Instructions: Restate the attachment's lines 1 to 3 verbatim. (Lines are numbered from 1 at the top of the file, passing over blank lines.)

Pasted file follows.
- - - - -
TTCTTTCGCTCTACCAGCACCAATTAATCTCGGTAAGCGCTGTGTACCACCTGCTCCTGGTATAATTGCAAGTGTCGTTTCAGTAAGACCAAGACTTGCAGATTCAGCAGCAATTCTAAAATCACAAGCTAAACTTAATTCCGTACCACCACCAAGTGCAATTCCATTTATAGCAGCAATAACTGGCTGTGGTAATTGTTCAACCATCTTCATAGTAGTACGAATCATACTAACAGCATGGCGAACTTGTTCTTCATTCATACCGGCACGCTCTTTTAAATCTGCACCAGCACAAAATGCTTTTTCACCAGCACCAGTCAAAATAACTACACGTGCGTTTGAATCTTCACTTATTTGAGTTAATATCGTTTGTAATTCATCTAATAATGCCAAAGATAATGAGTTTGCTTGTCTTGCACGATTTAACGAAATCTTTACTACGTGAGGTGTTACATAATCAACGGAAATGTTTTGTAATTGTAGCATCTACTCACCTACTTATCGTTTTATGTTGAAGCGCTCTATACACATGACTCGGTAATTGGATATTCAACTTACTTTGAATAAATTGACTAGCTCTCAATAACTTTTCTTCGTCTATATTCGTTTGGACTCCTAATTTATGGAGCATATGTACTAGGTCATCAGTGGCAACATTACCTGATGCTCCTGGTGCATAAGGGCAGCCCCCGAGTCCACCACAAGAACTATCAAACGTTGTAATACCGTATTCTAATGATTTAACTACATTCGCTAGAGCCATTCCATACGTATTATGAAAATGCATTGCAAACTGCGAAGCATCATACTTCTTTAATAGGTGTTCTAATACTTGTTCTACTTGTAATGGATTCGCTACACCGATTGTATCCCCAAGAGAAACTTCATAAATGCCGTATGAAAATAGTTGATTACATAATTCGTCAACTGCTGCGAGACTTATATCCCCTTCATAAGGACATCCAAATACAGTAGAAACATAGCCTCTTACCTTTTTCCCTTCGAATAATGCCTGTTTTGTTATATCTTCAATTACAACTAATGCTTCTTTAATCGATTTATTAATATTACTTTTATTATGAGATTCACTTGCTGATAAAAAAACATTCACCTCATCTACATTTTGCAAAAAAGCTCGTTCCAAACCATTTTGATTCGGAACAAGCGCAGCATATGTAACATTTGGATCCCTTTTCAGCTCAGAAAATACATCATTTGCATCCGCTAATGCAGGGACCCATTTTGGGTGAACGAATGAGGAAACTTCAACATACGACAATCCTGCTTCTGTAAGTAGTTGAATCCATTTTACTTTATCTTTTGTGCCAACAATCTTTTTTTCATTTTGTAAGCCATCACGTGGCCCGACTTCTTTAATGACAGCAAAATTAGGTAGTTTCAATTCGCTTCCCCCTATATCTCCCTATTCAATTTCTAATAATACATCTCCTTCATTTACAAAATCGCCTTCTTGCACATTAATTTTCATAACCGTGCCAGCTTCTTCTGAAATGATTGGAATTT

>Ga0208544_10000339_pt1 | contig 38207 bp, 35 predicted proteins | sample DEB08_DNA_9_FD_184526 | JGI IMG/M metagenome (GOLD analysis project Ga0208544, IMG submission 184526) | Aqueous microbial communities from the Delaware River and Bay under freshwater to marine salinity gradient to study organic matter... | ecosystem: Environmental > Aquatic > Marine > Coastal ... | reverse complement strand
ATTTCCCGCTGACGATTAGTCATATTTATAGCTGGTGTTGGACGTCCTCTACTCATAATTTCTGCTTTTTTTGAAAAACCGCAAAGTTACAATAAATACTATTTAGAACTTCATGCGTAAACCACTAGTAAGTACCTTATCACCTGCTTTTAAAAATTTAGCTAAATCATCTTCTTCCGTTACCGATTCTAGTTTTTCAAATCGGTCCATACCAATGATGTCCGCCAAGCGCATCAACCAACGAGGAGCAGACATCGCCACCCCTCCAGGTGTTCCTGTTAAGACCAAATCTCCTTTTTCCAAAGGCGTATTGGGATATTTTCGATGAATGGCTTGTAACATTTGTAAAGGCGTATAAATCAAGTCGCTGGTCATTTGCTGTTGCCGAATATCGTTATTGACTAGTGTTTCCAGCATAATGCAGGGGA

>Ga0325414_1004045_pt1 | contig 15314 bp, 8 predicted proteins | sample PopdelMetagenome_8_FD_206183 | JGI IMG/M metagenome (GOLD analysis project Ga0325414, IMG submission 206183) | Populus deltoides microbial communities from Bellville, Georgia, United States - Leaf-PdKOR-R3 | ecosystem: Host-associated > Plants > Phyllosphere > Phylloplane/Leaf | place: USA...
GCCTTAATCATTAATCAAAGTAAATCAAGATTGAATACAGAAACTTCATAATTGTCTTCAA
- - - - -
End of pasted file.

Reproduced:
TTCTTTCGCTCTACCAGCACCAATTAATCTCGGTAAGCGCTGTGTACCACCTGCTCCTGGTATAATTGCAAGTGTCGTTTCAGTAAGACCAAGACTTGCAGATTCAGCAGCAATTCTAAAATCACAAGCTAAACTTAATTCCGTACCACCACCAAGTGCAATTCCATTTATAGCAGCAATAACTGGCTGTGGTAATTGTTCAACCATCTTCATAGTAGTACGAATCATACTAACAGCATGGCGAACTTGTTCTTCATTCATACCGGCACGCTCTTTTAAATCTGCACCAGCACAAAATGCTTTTTCACCAGCACCAGTCAAAATAACTACACGTGCGTTTGAATCTTCACTTATTTGAGTTAATATCGTTTGTAATTCATCTAATAATGCCAAAGATAATGAGTTTGCTTGTCTTGCACGATTTAACGAAATCTTTACTACGTGAGGTGTTACATAATCAACGGAAATGTTTTGTAATTGTAGCATCTACTCACCTACTTATCGTTTTATGTTGAAGCGCTCTATACACATGACTCGGTAATTGGATATTCAACTTACTTTGAATAAATTGACTAGCTCTCAATAACTTTTCTTCGTCTATATTCGTTTGGACTCCTAATTTATGGAGCATATGTACTAGGTCATCAGTGGCAACATTACCTGATGCTCCTGGTGCATAAGGGCAGCCCCCGAGTCCACCACAAGAACTATCAAACGTTGTAATACCGTATTCTAATGATTTAACTACATTCGCTAGAGCCATTCCATACGTATTATGAAAATGCATTGCAAACTGCGAAGCATCATACTTCTTTAATAGGTGTTCTAATACTTGTTCTACTTGTAATGGATTCGCTACACCGATTGTATCCCCAAGAGAAACTTCATAAATGCCGTATGAAAATAGTTGATTACATAATTCGTCAACTGCTGCGAGACTTATATCCCCTTCATAAGGACATCCAAATACAGTAGAAACATAGCCTCTTACCTTTTTCCCTTCGAATAATGCCTGTTTTGTTATATCTTCAATTACAACTAATGCTTCTTTAATCGATTTATTAATATTACTTTTATTATGAGATTCACTTGCTGATAAAAAAACATTCACCTCATCTACATTTTGCAAAAAAGCTCGTTCCAAACCATTTTGATTCGGAACAAGCGCAGCATATGTAACATTTGGATCCCTTTTCAGCTCAGAAAATACATCATTTGCATCCGCTAATGCAGGGACCCATTTTGGGTGAACGAATGAGGAAACTTCAACATACGACAATCCTGCTTCTGTAAGTAGTTGAATCCATTTTACTTTATCTTTTGTGCCAACAATCTTTTTTTCATTTTGTAAGCCATCACGTGGCCCGACTTCTTTAATGACAGCAAAATTAGGTAGTTTCAATTCGCTTCCCCCTATATCTCCCTATTCAATTTCTAATAATACATCTCCTTCATTTACAAAATCGCCTTCTTGCACATTAATTTTCATAACCGTGCCAGCTTCTTCTGAAATGATTGGAATTT

>Ga0208544_10000339_pt1 | contig 38207 bp, 35 predicted proteins | sample DEB08_DNA_9_FD_184526 | JGI IMG/M metagenome (GOLD analysis project Ga0208544, IMG submission 184526) | Aqueous microbial communities from the Delaware River and Bay under freshwater to marine salinity gradient to study organic matter... | ecosystem: Environmental > Aquatic > Marine > Coastal ... | reverse complement strand
ATTTCCCGCTGACGATTAGTCATATTTATAGCTGGTGTTGGACGTCCTCTACTCATAATTTCTGCTTTTTTTGAAAAACCGCAAAGTTACAATAAATACTATTTAGAACTTCATGCGTAAACCACTAGTAAGTACCTTATCACCTGCTTTTAAAAATTTAGCTAAATCATCTTCTTCCGTTACCGATTCTAGTTTTTCAAATCGGTCCATACCAATGATGTCCGCCAAGCGCATCAACCAACGAGGAGCAGACATCGCCACCCCTCCAGGTGTTCCTGTTAAGACCAAATCTCCTTTTTCCAAAGGCGTATTGGGATATTTTCGATGAATGGCTTGTAACATTTGTAAAGGCGTATAAATCAAGTCGCTGGTCATTTGCTGTTGCCGAATATCGTTATTGACTAGTGTTTCCAGCATAATGCAGGGGA